ART4953 Internship detailed instructions

1. Make a plan for your preferred schedule and availability.

Before approaching someone about a specific internship, look at a calendar and plan when you could potentially be available to work, including how many hours a week you could work and which dates you can be available. The minimum hours required to get ART credit for an internship is 200 hours. This is very important to understand and to plan for before you start, because if you turn in less than the required hours at the end of the semester, you could potentially fail, and get no credit at all. As you plan out possible availability, you are encouraged to build in some extra time. Being willing to be flexible in regard to when you work will make it more likely that you can secure the internship you want. And giving yourself more time than the minimum hours will help you adapt if something unexpected happens that makes it impossible to be available for some of the hours. Time missed for emergencies can be grounds for an incomplete, but such events cannot be the basis for turning in fewer than 200 verified hours.

Note: If you know at the outset that you cannot achieve 200 hours by the end of a specific semester, you are allowed to start an internship in one semester and finish it in the next one, but to do that you have to plan ahead, and not register for the internship until the semester when you plan to finish it. If you want to handle things that way, you still need to fill out the Assignment Set #1 at the outset (see below), and you need to be in communication with the faculty member you will be working with, to see iis fine to be up front about it, but the official registered class has to be during the semester in which the internship is completed, NOT in the semester when it is started (you will need to register in advance, as usual, of course).

2. Find or request an internship related to your degree and track.

While some degrees require an internship, it is also possible to do one as an elective. The most common art area used as the basis for an internship is Graphic Design; however those in the Studio Art track or the BA in Art History and Visual Culture can also do internships. In all cases, the internship must involve practical experience related to your degree and degree track. At the outset, you should seek advice from one of your professors with expertise in that area. However you should not expect them to find the internship for you, as that is your responsibility, however they might have some ideas about where to look. You will also need to make sure that professor (or another faculty member) is willing to serve as your faculty advisor. This should be done well in advance of the semester when you want to get credit for the internship, because if the faculty member agrees, then they will need to communicate with the Head of Visual Arts, to get the faculty member listed in the course catalog for their own internship section.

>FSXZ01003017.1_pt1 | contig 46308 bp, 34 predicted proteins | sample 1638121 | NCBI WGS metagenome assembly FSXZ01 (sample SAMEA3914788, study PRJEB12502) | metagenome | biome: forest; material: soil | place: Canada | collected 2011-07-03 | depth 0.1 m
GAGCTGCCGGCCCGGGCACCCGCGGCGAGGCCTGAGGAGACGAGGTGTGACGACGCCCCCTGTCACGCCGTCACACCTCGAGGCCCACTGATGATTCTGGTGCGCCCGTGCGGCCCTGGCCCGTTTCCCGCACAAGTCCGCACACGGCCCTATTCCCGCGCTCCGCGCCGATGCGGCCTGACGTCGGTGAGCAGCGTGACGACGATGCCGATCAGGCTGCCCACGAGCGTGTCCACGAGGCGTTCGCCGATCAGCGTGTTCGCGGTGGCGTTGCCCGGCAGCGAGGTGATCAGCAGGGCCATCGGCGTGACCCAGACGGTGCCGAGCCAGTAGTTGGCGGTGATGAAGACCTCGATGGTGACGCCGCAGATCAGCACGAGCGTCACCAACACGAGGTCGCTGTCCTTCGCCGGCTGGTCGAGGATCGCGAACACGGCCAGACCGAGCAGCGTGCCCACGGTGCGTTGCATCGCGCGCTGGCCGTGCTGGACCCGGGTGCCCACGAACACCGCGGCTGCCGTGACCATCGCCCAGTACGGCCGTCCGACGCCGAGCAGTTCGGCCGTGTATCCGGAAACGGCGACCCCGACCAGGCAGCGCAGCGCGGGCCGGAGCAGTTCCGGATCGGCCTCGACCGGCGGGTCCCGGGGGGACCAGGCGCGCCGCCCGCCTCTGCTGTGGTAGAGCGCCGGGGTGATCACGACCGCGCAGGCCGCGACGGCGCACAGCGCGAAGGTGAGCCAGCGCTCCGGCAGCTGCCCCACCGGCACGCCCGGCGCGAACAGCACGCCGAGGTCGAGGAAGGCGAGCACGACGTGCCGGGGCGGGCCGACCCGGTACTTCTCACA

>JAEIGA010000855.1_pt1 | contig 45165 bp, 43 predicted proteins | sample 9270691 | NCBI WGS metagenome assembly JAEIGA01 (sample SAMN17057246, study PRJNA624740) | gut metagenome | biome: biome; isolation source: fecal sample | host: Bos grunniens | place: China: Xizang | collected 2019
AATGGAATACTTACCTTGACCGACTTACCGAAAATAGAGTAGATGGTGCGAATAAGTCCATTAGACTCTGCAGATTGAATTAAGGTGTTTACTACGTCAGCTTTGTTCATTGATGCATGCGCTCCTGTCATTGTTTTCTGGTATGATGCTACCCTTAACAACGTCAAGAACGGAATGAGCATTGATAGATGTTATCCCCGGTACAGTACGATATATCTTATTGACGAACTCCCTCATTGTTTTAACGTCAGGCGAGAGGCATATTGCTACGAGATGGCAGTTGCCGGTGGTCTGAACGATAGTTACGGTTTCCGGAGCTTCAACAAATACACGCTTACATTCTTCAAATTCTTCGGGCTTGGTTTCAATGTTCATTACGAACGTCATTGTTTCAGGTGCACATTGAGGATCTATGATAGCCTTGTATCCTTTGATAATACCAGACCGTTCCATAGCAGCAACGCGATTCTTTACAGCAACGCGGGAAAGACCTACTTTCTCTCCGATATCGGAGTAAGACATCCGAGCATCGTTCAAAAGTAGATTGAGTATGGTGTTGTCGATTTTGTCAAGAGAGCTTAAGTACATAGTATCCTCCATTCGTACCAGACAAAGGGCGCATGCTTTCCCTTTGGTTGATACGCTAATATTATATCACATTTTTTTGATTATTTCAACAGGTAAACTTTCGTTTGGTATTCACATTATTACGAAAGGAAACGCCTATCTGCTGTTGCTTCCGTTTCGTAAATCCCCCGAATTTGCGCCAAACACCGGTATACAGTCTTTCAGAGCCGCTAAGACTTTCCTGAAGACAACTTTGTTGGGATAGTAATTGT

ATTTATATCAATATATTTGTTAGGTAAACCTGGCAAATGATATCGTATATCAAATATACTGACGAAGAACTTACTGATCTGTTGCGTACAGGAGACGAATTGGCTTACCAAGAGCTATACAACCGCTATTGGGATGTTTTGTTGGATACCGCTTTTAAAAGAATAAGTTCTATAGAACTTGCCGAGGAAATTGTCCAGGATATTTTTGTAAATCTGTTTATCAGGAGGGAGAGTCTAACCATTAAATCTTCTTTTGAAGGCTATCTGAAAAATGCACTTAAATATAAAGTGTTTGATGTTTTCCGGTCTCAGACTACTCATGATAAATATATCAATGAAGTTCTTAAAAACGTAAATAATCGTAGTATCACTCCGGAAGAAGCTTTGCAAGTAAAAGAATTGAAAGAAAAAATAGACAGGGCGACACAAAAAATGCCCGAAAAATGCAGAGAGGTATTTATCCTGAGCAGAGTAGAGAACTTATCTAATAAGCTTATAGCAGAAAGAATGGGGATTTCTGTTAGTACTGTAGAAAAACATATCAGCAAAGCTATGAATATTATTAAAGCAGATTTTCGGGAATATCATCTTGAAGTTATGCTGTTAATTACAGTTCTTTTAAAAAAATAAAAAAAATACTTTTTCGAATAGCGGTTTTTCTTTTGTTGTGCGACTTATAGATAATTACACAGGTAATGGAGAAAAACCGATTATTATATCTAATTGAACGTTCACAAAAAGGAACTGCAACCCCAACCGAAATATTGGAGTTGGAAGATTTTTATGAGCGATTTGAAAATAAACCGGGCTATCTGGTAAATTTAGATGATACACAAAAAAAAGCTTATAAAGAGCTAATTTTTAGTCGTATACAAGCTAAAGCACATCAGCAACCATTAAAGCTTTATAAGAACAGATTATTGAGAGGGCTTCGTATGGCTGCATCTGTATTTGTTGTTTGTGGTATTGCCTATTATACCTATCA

TWU has an online system that lists internships – called Handshake – and you are encouraged to log into that and check to see if there is something relevant to your interests. But you are not limited to internships listed in Handshake, and in many cases your best options will require going beyond campus. To be clear, you are not limited to any kind of pre-existing internship arrangement, which means you are welcome to reach out to companies, institutions, etc. to see if someone would be willing to have you serve as an intern. Though that might seem intimidating, it is great practice in regard to learning to boldly create your own opportunities. You are more likely to get an internship that fits your interests if you take risks by making requests.

3. Communicate the minimum hours to the potential supervisor up front.

When communicating with the office, business, or institution where you will potentially intern, communicate to your potential supervisor there that you must work a total of 200 hours to meet the requirements of the course.

4. Prior to registration, fill out a course registration approval form. Log on to Handshake and follow the instructions:

5. Send your course registration approval form to one of our internship faculty advisors.

  • Fall and Spring semesters:
    In the long semesters (Fall and Spring) each ART 4953 section caps at three on a first-come, first-served basis. As mentioned above, not all faculty are listed with a section each semester, and if you have discussed working with someone who is not listed, they will need to reach out to the Head of Visual Art to discuss that. Here are the three faculty members who are possible options for Graphic Design internships:
  • Summer Semesters:
    Usually the Head of Visual Arts will serve as the faculty advisor during the Summer:
    Professor Colby Parsons

6. Get the course number and registration code.

You will get this from the faculty member who has agreed to advise you (they might need to reach out to the division administrative assistant, or to the Head of Visual Arts). And then you need to register.

7. Begin to complete assignments.

Once you are registered for your internship course, there are assignments that you need to complete.

As of the time of this document’s latest update there are two “assignments” which are really sets of assignments, due at different times. We have added notes based on our own advice:

Assignment Set #1

  • Course Registration Approval Form: that is listed here in this step, but you will have already turned it in earlier, as it is required prior to registration.